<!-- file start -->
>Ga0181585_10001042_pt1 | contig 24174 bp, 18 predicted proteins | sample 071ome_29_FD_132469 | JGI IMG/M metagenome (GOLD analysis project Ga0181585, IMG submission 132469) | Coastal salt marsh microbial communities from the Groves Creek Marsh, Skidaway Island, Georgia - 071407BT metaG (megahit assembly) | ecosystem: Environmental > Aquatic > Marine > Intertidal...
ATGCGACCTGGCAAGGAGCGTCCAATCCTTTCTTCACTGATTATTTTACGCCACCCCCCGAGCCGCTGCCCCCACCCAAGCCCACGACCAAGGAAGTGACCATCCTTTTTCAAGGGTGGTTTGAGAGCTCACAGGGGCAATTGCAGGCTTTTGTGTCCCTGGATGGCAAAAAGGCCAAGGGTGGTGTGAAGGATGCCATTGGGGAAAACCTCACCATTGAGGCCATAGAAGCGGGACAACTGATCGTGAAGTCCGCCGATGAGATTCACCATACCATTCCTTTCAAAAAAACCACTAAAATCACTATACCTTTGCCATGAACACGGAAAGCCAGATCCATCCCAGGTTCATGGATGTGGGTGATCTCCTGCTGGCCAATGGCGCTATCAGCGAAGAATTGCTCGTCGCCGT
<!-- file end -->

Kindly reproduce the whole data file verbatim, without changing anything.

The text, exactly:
>Ga0181585_10001042_pt1 | contig 24174 bp, 18 predicted proteins | sample 071ome_29_FD_132469 | JGI IMG/M metagenome (GOLD analysis project Ga0181585, IMG submission 132469) | Coastal salt marsh microbial communities from the Groves Creek Marsh, Skidaway Island, Georgia - 071407BT metaG (megahit assembly) | ecosystem: Environmental > Aquatic > Marine > Intertidal...
ATGCGACCTGGCAAGGAGCGTCCAATCCTTTCTTCACTGATTATTTTACGCCACCCCCCGAGCCGCTGCCCCCACCCAAGCCCACGACCAAGGAAGTGACCATCCTTTTTCAAGGGTGGTTTGAGAGCTCACAGGGGCAATTGCAGGCTTTTGTGTCCCTGGATGGCAAAAAGGCCAAGGGTGGTGTGAAGGATGCCATTGGGGAAAACCTCACCATTGAGGCCATAGAAGCGGGACAACTGATCGTGAAGTCCGCCGATGAGATTCACCATACCATTCCTTTCAAAAAAACCACTAAAATCACTATACCTTTGCCATGAACACGGAAAGCCAGATCCATCCCAGGTTCATGGATGTGGGTGATCTCCTGCTGGCCAATGGCGCTATCAGCGAAGAATTGCTCGTCGCCGT